In the course of his long career Wakehurst had several dealings with Sir Thomas Sackville II* of Buckhurst, an association which culminated in the marriage of Sackville’s son and eventual heir, Edward, to his daughter Margaret. (In the 1440s both Wakehurst and his son, another Richard, acted as trustees of the estates in which Margaret Sackville enjoyed jointure.) A second daughter, Anne, married the Surrey MP John Gainsford (d.1460), forming a connexion which was strengthened further by the marriage of Gainsford’s sister to Anne’s brother, Richard. The latter died shortly before November 1454, when his aged father was still alive.10
Wakehurst’s will, made on 3 Jan. 1455, contained bequests to the churches of Ardingley and Robertsbridge abbey, the Austin priors at Rye, and the hospitals of St. Mary of Bethlehem and St. Anthony in London. He was re-appointed as a j.p. that April, but died before 23 Aug., when the will was proved. A month later Chancery issued a posthumous royal pardon addressed to him in connexion with a transgression in his trusteeship of the Cobham estates.11 Wakehurst’s heirs were his grand daughters, Margaret and Elizabeth, the children of his son, Richard junior. Their inheritance came to be the subject of acrimonious suits in Chancery following their abduction and marriage by Richard and Nicholas Culpepper, whose brother, Sir John, had wedded their mother. Wakehurst’s widow showed considerable spirit in endeavouring to retain his principal manors and their related title deeds; indeed, she succeeded in doing so until her death in 1464.12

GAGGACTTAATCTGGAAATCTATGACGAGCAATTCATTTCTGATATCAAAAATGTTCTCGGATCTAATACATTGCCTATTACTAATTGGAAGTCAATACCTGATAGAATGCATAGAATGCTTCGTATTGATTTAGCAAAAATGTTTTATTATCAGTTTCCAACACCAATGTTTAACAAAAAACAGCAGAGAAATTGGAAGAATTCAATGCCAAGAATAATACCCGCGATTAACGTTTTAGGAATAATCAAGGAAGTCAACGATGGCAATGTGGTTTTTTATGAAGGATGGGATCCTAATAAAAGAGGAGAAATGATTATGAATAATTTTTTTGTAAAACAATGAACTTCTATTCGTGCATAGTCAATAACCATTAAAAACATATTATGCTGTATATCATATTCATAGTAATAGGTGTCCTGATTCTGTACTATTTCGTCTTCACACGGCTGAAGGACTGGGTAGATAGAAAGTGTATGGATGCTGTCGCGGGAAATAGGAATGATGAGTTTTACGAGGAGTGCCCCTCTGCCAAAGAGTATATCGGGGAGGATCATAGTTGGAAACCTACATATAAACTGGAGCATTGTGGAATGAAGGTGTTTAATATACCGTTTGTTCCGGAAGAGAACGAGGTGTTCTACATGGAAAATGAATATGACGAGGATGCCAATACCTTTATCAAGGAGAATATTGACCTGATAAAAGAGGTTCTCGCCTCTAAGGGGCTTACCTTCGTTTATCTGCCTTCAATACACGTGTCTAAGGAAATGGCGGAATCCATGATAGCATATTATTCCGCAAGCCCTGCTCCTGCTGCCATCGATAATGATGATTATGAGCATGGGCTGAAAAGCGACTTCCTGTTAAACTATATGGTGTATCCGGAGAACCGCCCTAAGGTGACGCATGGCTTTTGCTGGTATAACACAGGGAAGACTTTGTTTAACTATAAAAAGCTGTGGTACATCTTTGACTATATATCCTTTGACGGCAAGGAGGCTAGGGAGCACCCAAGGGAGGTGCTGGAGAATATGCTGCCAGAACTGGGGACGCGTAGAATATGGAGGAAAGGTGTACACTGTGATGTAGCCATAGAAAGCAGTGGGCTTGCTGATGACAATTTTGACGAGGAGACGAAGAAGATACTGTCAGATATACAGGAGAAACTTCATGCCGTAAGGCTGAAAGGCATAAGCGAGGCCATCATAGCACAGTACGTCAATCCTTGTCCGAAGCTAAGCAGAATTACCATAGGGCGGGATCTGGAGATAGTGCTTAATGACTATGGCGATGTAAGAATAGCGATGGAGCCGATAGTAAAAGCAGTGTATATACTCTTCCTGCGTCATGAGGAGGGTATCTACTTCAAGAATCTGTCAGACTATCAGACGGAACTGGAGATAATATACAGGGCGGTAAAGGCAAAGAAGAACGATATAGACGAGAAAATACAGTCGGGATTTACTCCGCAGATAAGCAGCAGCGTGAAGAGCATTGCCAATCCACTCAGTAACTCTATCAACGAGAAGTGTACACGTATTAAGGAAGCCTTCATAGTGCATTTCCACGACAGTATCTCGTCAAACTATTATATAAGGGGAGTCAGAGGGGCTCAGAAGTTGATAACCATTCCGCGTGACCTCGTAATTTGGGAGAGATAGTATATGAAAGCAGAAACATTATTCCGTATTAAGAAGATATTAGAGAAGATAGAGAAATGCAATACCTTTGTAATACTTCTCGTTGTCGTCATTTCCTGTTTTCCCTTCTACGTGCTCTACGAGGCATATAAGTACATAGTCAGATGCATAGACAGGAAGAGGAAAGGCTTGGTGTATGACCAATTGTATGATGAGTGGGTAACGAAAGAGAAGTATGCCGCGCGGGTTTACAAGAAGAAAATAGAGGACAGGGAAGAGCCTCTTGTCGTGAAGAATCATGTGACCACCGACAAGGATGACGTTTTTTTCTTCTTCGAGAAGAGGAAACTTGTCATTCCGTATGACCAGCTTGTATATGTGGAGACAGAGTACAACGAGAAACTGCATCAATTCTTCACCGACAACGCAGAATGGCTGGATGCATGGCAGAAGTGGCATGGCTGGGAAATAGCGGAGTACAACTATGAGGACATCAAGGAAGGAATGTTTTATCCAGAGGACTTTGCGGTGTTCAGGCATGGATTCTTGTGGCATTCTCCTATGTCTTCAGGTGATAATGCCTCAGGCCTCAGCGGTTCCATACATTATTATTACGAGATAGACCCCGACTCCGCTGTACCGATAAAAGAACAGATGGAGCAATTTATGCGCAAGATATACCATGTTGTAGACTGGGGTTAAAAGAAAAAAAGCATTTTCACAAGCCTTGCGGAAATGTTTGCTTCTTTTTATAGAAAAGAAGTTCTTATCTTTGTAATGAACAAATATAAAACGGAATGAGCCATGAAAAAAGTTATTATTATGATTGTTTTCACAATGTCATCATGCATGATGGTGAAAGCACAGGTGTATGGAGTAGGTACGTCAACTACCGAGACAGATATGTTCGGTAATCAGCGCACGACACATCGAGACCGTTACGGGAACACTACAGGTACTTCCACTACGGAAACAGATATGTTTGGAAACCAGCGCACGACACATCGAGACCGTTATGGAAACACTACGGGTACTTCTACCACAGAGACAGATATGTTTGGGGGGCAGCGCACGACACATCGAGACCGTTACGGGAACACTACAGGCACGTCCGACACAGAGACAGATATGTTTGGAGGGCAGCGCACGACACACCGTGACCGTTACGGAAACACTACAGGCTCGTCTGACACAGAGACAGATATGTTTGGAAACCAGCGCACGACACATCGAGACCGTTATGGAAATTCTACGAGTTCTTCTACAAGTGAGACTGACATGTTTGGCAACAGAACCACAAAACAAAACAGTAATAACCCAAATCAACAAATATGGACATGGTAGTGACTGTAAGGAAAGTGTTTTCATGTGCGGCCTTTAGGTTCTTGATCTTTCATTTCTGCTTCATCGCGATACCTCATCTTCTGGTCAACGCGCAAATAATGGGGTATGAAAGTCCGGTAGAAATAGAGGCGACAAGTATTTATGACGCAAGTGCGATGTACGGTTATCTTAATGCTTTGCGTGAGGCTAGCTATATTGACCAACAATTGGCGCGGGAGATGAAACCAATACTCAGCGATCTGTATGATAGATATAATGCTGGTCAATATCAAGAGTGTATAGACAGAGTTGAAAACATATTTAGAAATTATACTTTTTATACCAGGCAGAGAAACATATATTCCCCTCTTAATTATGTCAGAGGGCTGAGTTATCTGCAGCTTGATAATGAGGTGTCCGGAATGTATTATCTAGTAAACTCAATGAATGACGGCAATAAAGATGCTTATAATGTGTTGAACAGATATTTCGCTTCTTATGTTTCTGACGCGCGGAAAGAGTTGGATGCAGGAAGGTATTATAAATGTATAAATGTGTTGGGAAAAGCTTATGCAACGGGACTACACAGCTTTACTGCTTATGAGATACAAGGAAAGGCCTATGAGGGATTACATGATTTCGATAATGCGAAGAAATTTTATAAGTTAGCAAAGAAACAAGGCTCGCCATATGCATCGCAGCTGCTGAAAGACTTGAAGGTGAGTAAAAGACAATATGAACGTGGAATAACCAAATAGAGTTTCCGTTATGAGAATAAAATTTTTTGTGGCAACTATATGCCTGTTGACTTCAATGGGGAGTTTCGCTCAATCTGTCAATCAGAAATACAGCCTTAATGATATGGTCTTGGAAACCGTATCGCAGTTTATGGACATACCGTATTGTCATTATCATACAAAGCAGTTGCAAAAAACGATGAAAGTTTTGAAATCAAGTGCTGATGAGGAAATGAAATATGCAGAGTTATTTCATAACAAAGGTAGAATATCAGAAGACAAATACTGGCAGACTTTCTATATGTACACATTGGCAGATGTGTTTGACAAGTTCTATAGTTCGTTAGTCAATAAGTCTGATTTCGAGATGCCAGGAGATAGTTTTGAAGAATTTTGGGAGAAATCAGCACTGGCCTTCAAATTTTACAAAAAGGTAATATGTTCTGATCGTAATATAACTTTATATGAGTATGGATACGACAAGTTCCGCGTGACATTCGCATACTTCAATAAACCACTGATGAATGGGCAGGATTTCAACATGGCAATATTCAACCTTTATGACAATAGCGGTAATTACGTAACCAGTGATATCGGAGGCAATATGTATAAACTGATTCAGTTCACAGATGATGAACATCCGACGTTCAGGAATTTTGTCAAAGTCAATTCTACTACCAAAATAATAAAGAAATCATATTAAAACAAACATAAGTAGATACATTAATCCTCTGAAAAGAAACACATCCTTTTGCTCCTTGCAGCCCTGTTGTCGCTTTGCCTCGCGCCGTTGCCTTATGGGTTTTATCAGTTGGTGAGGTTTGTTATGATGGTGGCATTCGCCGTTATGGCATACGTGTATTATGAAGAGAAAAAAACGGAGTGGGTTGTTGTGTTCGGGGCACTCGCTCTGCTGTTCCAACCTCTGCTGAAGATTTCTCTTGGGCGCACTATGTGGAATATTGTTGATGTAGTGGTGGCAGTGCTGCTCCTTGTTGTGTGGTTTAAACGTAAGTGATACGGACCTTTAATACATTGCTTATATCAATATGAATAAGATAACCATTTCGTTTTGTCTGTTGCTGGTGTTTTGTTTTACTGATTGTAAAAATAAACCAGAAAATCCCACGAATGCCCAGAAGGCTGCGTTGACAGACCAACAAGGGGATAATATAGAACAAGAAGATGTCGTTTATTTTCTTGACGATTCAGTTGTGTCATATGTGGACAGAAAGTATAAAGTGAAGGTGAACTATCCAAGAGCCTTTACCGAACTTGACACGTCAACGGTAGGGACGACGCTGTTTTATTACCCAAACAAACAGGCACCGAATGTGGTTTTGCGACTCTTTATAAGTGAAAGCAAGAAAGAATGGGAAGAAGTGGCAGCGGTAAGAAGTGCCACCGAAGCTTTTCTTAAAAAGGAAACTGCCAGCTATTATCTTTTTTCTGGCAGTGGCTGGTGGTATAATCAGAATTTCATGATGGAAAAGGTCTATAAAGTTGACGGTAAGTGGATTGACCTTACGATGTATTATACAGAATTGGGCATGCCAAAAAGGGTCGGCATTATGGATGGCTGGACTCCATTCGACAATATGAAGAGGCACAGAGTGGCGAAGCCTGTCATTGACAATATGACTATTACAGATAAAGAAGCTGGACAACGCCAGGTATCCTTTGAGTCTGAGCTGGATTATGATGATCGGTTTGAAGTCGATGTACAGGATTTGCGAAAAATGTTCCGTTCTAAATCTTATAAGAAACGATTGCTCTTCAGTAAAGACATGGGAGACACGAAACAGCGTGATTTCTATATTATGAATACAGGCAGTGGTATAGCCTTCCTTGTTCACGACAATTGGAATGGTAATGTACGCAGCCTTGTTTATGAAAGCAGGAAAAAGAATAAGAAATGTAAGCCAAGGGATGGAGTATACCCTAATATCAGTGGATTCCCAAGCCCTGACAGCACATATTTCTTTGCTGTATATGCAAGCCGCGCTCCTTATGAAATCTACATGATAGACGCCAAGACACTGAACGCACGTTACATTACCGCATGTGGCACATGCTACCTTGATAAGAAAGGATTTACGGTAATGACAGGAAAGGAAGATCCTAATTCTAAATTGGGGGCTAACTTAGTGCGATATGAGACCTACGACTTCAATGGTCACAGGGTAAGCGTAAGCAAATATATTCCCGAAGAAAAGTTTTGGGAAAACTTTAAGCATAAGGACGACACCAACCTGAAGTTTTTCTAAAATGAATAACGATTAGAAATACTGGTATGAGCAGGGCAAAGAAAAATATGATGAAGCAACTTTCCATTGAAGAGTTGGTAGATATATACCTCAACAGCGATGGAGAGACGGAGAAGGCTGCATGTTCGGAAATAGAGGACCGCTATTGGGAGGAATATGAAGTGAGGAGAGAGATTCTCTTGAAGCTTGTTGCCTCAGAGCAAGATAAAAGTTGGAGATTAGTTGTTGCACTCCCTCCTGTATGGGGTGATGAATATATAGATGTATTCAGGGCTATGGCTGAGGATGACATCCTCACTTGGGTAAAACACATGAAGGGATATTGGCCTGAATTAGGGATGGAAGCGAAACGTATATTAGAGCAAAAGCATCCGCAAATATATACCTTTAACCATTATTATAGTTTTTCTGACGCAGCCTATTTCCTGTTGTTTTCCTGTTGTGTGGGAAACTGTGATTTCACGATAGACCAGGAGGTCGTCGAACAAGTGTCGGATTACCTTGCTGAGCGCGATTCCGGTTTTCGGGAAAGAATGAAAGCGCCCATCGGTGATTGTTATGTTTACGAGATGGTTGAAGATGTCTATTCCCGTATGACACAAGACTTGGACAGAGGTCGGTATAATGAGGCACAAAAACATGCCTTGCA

Ref Volumes: 1386-1421
Author: L. S. Woodger
- 1. G.W.E. Loder, Wakehurst Place, 5, 10; VCH Suss. vii. 129; ix. 273; C143/448/31; Feudal Aids, v. 122-3; vi. 526; Suss. Feet of Fines (Suss. Rec. Soc. xxiii), nos. 2787, 2847; Add. Ch. 7633; VCH Surr. iii. 152; iv. 293; Reg. Chichele, iii. 488.
- 2. CCR, 1399-1402, pp. 264, 322; 1402-5, p. 305; 1422-9, pp. 70-71; PCC 14 Marche; CFR, xii. 140, 194, 210; xiii. 150; xxi. no. 152; CPR, 1408-13, p. 203; Lambeth Pal. Lib. Reg. Arundel, 1, f. 254v; Suss. Arch. Trust, Lewes, Firle Place Ch. 236.
- 3. CCR, 1405-8, pp. 468, 471; 1441-7, pp. 380-1; CPR, 1408-13, p. 36; Rot. Norm. ed. Hardy, 235. It was his son, Richard junior, who was party to Cobham’s widow’s grant to St. Peter’s college at Lingfield in 1449: CPR, 1446